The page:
Kansas man who killed Indian techie pleads guilty to shooting the victims because of their race, color, religion, and national origin

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Adam Purinton, 51, accused of killing Srinivas Kuchibhotla, 32, and wounding Alok Madasani, 32, as well as an American who tried to intervene, is shown in closed circuit TV in court from the Johnson County detention center as Purinton heads towards a room with his public defender, Michelle R. Durrett (L) during his initial court appearance in Olathe, Kansas, U.S., February 27, 2017. REUTERS/Jill Toyoshiba/The Kansas City Star/Pool

Adam W. Purinton, of Olathe, Kan., pleaded guilty today in federal court to hate crime and firearm charges for shooting Indian nationals Srinivas Kuchibhotla, who died, and Alok Madasani, as well as Olathe resident Ian Grillot, who were wounded, at Austins Bar & Grill in February 2017. In pleading guilty to the hate crime, Purinton admitted that he shot Kuchibhotla and Madasani, attempting to kill both men, because of their race, color, religion, and national origin, a press release from the Office of the  U.S. Attorney for Kansas.

The shooting led to a nationwide mobilization of Indians and Indian-Americans who spoke out against hate crime, and raised money for the affected families. The Indian government presented an award to Ian Grillot for his bravery in trying to intercede in the attack and sustaining severe wounds. Kansas elected officials, as well as the local community came out in support of the Indians and Indian-Americans living in Kansas, and Kuchibhotla’s wife Sunayana Dumala, was given special help with her visa status when she came back to the U.S.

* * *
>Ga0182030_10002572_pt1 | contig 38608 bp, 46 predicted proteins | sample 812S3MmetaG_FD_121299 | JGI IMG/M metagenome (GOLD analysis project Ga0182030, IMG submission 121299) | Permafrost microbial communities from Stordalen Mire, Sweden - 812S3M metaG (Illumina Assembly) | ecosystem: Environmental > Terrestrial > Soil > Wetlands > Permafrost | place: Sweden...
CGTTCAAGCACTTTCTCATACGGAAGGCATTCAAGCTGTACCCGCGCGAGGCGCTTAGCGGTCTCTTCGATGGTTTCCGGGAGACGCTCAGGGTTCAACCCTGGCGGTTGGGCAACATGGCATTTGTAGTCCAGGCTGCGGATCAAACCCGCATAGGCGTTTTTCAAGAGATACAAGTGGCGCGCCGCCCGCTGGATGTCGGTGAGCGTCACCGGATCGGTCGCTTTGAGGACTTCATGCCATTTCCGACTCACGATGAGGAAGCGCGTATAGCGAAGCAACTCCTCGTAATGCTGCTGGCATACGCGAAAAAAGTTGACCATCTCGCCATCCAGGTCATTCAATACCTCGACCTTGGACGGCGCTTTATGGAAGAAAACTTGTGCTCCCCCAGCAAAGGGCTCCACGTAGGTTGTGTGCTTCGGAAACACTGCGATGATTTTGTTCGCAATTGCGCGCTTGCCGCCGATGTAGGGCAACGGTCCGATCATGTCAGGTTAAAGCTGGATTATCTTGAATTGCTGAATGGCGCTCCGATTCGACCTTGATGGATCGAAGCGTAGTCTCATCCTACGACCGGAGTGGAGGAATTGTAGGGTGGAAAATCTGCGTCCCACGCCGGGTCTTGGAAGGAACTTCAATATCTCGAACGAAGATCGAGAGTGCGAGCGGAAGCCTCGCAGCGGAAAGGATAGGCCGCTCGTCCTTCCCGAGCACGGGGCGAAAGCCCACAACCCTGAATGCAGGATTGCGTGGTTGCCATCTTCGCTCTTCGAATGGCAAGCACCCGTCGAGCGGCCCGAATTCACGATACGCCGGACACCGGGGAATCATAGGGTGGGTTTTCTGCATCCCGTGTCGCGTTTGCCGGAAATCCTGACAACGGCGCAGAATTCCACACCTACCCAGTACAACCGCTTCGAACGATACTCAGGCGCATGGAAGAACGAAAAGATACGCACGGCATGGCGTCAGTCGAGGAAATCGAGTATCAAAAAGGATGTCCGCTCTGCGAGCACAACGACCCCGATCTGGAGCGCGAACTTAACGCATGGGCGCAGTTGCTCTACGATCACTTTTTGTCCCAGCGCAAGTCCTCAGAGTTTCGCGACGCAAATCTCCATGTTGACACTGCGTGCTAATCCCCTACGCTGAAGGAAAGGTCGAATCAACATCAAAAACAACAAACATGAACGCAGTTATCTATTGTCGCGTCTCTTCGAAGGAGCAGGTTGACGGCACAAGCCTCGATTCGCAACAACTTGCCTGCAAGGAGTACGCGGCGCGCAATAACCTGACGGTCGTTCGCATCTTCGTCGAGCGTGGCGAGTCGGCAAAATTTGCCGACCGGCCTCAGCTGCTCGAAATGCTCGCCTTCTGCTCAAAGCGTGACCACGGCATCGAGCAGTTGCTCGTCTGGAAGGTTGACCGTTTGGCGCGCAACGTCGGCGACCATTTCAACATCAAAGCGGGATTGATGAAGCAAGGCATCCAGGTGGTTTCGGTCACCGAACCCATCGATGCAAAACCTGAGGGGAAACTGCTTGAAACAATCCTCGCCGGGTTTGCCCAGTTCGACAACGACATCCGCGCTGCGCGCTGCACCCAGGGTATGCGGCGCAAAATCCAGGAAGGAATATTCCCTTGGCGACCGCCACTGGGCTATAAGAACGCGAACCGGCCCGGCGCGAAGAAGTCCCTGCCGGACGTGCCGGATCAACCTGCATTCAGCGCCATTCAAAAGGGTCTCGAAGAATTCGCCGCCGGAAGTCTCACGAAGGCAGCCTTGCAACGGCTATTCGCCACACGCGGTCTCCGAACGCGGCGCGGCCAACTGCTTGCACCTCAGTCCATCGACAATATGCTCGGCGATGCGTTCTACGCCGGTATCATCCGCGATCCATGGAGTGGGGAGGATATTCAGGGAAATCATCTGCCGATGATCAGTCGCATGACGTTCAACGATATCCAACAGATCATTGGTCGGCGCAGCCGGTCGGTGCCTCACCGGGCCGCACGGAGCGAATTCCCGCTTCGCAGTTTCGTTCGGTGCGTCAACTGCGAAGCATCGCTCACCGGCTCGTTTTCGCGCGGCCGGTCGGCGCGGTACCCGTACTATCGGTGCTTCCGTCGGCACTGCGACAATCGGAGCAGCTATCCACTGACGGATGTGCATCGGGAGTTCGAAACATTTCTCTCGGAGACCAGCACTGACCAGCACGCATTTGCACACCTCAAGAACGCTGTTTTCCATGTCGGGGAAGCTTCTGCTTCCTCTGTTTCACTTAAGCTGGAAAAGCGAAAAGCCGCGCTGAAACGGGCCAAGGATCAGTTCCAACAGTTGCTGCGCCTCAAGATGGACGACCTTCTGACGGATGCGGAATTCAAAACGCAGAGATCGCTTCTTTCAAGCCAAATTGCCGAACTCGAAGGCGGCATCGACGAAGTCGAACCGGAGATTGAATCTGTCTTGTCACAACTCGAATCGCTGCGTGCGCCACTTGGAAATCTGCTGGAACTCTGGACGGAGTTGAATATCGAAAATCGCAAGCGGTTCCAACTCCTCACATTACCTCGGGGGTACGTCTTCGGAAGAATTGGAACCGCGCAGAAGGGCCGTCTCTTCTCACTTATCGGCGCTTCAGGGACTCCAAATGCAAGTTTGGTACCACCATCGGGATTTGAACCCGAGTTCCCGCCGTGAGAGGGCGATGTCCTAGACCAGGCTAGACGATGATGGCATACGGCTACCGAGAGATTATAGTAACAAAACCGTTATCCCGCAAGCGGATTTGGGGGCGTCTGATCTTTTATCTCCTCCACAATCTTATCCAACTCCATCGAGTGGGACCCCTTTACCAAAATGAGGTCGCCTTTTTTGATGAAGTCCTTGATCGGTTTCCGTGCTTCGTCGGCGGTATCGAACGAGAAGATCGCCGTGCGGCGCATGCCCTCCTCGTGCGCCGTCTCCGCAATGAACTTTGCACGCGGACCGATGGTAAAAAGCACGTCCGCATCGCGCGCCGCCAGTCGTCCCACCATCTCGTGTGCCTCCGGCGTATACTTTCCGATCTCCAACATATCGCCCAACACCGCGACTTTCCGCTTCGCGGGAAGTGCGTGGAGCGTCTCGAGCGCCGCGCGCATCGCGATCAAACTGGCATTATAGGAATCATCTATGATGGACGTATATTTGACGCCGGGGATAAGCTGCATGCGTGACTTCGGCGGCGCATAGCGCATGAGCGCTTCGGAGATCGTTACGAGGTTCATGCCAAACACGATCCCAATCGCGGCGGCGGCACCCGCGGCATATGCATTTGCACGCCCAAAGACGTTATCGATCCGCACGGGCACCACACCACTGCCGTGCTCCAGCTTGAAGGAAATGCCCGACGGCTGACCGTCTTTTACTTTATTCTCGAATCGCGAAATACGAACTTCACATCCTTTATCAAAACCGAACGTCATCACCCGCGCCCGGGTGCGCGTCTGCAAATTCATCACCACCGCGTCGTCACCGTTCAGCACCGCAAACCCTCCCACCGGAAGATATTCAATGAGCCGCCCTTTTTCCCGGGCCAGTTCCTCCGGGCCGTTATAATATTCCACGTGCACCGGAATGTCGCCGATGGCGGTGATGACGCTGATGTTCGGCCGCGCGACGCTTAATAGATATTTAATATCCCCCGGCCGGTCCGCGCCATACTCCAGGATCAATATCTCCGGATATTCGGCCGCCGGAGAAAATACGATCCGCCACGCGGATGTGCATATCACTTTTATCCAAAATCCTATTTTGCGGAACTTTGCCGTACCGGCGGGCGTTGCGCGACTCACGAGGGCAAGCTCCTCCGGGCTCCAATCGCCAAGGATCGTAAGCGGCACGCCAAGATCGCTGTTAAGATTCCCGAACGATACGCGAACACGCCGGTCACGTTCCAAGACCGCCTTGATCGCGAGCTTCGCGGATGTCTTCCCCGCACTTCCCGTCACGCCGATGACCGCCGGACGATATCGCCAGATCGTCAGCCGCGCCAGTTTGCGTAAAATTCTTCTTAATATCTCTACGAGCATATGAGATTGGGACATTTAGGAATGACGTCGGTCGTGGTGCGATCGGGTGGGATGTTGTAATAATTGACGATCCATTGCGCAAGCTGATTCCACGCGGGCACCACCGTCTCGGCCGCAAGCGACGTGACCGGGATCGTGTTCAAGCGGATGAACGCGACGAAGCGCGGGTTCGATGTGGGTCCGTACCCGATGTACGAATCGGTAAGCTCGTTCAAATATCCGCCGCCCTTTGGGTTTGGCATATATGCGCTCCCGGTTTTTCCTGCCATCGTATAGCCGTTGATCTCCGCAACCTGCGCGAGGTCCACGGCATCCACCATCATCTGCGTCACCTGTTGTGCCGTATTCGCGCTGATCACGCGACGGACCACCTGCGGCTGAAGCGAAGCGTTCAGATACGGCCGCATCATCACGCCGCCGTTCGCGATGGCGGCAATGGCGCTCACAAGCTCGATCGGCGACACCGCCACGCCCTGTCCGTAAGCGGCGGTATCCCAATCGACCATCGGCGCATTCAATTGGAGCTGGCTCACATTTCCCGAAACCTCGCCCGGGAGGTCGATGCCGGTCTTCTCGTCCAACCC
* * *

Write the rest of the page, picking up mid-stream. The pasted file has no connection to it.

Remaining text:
Sunayana Dumala with husband Srinivas Kuchibhotla (Facebook photo)

Purinton previously pleaded guilty to state charges for murder and attempted murder arising out of the shooting. He was sentenced earlier this month to life in state prison.

”Nothing we do can provide complete comfort and solace to the victims of this tragic crime and their families. But our office hopes that the federal life sentence which Mr. Purinton has agreed to request and accept will give them some measure of closure,” U.S. Attorney Stephen McAllister is quoted saying in the press release.

Purinton admitted in his May 21 plea that the following is an accurate recitation of the facts supporting the crimes for which he pleaded guilty:

A few weeks before the shooting, Purinton was sitting by himself in the bar area at Austins Bar & Grill when, coincidentally, Kuchibhotla and Madasani happened to be having a drink on the patio.  Noticing the two men, Purinton commented to a regular sitting at the bar, “Did you see the terrorists on the patio?”

On Feb. 22, 2017, Purinton drove to Austins Bar & Grill and sat by himself at a table on the enclosed front patio.  Sitting at the table to his left were Ian Grillot and several other patrons.  Sitting at the table to his right were Kuchibhotla and Madasani.